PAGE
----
tions, to have gone from Holton Plantation to the settlement upon ihe
river Aroostook ; but he was informed that a journey to that settl'tnent
was at that time hazardous, and almost impracticable, and it would h.ivc^
necessarily produced in his progress great delay ; and as he had seen at
Holton some of the settlers, who appeared to be men of intelligence, and
had received from them the information which it would have been the
principal object of his journey there to procure, he deemed it inexpedi-
ent to do so, and proceeded directly to the Madawaska settlement.

This settlement derives its name from the river Madawaska, which
empties itself into the river St. John's, about thirty-six miles above the
Grand Falls, and about one hundred and sixty miles above Freder-
icton. The first settlers arrived soon after the treaty of 1783, and the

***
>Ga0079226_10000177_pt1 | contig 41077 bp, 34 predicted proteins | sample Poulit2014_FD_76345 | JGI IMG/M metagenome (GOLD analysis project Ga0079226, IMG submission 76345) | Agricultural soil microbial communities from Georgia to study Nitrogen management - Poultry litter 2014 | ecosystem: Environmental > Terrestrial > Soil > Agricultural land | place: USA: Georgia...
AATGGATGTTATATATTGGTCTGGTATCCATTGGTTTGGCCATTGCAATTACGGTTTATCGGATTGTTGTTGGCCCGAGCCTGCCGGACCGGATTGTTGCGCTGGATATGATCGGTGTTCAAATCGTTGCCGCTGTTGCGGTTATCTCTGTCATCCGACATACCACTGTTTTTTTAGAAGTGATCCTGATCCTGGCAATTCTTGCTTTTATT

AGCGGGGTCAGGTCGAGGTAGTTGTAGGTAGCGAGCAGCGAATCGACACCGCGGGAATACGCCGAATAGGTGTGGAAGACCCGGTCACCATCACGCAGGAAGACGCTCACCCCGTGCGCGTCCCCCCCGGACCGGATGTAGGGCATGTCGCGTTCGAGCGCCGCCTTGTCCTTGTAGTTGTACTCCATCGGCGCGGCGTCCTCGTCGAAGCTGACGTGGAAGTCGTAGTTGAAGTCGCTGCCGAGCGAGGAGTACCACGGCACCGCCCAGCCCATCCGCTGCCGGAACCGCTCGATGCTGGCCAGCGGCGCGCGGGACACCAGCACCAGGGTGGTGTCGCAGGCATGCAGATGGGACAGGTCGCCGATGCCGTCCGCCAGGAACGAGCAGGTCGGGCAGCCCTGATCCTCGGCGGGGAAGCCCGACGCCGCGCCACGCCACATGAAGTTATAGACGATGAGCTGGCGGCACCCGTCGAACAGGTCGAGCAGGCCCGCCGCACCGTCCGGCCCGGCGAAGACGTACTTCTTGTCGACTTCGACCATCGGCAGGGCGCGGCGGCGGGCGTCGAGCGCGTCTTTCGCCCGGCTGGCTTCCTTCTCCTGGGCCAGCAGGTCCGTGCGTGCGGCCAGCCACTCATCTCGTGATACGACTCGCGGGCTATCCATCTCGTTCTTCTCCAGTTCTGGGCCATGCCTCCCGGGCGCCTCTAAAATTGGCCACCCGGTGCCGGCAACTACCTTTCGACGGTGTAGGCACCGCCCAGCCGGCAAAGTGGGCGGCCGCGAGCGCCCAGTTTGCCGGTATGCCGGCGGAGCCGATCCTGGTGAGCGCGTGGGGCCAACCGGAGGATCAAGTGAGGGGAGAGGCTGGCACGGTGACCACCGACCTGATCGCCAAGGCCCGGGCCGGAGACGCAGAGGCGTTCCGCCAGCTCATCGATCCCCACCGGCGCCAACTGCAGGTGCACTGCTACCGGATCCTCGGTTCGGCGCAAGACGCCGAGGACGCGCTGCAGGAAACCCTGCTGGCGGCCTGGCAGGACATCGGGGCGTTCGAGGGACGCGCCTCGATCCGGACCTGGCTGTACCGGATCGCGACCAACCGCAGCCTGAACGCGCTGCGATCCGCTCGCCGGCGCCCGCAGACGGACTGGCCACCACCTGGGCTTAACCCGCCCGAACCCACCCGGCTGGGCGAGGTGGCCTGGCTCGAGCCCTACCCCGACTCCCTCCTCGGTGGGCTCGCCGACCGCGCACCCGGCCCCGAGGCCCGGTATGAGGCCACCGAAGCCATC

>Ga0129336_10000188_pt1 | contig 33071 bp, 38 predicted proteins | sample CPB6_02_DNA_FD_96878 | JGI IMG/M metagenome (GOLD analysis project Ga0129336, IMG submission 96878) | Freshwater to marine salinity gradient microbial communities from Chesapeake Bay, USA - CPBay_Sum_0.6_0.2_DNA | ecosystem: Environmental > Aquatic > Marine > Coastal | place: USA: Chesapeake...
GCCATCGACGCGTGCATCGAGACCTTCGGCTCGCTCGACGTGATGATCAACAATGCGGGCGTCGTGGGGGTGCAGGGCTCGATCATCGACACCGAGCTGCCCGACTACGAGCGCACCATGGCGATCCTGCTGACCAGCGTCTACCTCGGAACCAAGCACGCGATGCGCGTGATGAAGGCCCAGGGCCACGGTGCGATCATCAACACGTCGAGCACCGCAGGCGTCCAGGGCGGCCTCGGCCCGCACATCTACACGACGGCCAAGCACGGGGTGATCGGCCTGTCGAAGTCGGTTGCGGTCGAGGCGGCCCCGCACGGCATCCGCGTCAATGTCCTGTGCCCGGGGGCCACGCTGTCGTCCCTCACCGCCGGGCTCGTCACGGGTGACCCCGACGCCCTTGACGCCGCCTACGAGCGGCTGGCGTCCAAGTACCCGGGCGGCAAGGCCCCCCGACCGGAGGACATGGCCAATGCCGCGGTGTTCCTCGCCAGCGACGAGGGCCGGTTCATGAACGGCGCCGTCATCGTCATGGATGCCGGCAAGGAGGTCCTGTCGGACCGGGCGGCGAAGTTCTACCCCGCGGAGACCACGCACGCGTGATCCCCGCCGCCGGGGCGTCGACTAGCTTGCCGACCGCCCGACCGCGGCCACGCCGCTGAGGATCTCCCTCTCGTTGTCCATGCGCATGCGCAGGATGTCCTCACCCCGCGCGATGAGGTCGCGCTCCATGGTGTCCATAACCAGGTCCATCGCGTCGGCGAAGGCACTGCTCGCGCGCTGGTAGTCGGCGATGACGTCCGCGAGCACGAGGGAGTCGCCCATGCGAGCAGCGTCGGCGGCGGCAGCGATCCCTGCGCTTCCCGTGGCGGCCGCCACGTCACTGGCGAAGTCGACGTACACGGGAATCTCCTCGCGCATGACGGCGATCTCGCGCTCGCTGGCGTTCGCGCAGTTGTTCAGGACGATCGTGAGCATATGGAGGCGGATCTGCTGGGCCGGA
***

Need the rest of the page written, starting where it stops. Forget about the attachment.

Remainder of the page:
first grant, which was '•'■ of fifly-one several lots or plantations of land ^^^
was made to .Joseph Muzeroll, and fifty-one other French settlers, in the
month of October, 1790, by Thomas Carleton, Esquire, the then Lieu-
tenant Governor of the Province of New Brunswick. The land granted
lay at intervals between the river Verte and the Madawaska river, nine
miles distant from each other, and on both sides of the river St. John's.
The second grant was of five thousand two hundred and fifty-three acres
of land, lying l)elow the river Verte, and was made to Joseph Soucer
and others, by Lieutenant Governor Caileton, in August, 1794. These
are the only grants ever made by the British Government within the
settlement, exceptingone to Limo Hibert, of two hundred and fifty acres
of land, opposite to and upon the river Madawaska, in May, 1825.

The laws of the Province of Ne^v Brunswick appear to have been
always in force since the origin of that .'-ettlemcnt. The settlers have
acquiesced in the exercise of British authority, both civil and military,
among them, and have for many years had an organized militia in the
settlement. In 1824, there were but two companies of militia in the